• Eddie Murphy shares his experience paying the power bill with buddy Clint Smith.
  • Short, fillerish segment that depends mainly on Murphy's charisma.  Good one-joke-and-out structure.




  • The cast really seems like they're having a ball here, especially when they're sitting on the stage, circled around Cash like children.  Eddie Murphy is smiling and dancing, while Robin Duke can be heard singing along as the credits roll.


This was an unusual show: the extra music performances in the show made tonight seem likelike halfway between a show and a week off for the writers.  There was a considerably higher number of shorter pieces throughout this episode, with a few weaker segments, while SNL Newsbreak lasted forever.  Cash, a limited host, stuck pretty well to his comfort zone, but fortunately that was something that could work well in sketches, and he seemed to be a good sport having a fun time that night.  Besides Cash, Eddie Murphy in particular seemed to dominate tonight, particularly in "Last Request", the next week segment, SNL Newsbreak and Black Talk.


  • Tegrim
  • "Man In Black"
  • Last Request


  • The Honeyrooneys
  • Train Poet
  • SNL Newsbreak's obvious padding


  • Eddie Murphy



  • Robin Duke: 1 appearance [Tegrim], 1 voiceover ["Man In Black"]
  • Christine Ebersole: 4 appearances [The Honeyrooneys, SNL Newsbreak, Hail To The Chief, Tegrim]
  • Mary Gross: 2 appearances [SNL Newsbreak, Hail To The Chief]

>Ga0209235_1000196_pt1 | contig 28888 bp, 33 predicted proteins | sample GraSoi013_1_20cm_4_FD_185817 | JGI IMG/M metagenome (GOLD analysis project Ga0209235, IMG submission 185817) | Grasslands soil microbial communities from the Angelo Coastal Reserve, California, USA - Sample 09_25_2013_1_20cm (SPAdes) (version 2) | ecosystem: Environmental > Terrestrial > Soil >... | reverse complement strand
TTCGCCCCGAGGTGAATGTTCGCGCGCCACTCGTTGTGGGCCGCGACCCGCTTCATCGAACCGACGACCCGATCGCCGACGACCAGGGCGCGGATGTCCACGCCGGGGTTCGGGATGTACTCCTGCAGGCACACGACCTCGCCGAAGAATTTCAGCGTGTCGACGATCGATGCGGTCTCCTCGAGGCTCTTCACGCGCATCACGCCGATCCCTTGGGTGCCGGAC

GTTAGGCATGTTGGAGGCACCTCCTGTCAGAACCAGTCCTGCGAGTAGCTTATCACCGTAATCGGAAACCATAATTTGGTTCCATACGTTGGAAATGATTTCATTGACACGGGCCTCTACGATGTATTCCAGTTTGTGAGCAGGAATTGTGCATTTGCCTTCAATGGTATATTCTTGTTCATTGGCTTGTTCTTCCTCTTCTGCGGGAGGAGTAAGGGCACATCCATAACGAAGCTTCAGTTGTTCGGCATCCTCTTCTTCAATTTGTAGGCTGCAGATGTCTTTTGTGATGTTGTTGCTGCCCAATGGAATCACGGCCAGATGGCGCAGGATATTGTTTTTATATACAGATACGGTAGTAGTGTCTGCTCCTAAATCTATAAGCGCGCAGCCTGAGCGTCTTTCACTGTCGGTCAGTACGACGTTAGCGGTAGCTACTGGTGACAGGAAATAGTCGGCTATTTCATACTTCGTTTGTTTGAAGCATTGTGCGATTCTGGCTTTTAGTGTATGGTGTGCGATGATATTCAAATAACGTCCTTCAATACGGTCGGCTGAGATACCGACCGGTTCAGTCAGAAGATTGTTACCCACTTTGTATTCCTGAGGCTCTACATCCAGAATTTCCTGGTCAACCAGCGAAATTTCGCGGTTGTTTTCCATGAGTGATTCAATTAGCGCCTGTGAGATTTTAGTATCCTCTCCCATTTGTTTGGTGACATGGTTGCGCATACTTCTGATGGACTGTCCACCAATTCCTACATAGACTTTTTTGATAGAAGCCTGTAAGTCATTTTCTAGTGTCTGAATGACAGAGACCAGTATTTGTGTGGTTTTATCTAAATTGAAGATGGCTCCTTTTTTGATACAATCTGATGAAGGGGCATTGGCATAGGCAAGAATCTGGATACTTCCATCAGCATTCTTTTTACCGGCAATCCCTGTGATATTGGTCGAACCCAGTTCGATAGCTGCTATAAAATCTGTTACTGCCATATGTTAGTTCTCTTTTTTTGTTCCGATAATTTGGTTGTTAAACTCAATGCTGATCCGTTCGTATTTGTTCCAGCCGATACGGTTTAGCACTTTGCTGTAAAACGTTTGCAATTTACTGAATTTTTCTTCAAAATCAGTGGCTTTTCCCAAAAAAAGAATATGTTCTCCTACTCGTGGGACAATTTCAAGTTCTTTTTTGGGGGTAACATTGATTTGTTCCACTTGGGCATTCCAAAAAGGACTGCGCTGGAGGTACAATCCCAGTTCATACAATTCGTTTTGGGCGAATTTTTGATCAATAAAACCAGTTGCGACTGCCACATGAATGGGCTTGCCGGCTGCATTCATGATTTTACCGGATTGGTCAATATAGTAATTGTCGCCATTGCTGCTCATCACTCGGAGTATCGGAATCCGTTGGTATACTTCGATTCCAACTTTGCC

• Tim Kazurinsky: 4 appearances ["Man In Black", Last Request, SNL Newsbreak, Hail To The Chief]
  • Eddie Murphy: 5 appearances [The Honeyrooneys, Last Request, Next Week, SNL Newsbreak, Black Talk]
  • Joe Piscopo: 3 appearances [The Honeyrooneys, Last Request, Hail To The Chief]
  • Tony Rosato: 2 appearances [Hail To The Chief, Train Poet]

featured players:

  • Brian Doyle-Murray: 4 appearances [Last Request, SNL Newsbreak, Hail To The Chief, Train Poet]

crew and extras 

  • Nelson Lyon: 2 appearances ["Man In Black", Last Request]
  • Lee Mayman: 1 appearance [Train Poet]
  • Andy Murphy: 1 appearance [Train Poet]
  • Clint Smith: 1 appearance [Black Talk]
  • Akira Yoshimura: 1 appearance [SNL Newsbreak]


  • Johnny Cash: 6 appearances ["Man In Black", Last Request, Cash Medley, Tegrim, Flash and Showmanship, "Sunday Morning Coming Down"]
  • Elton John: 2 appearances ["Empty Garden (Hey Hey Johnny)", "Ball and Chain"]


  • August 28, 1982

Known alterations:

  • Next Week is removed.

Additional screen captures from this episode are available here.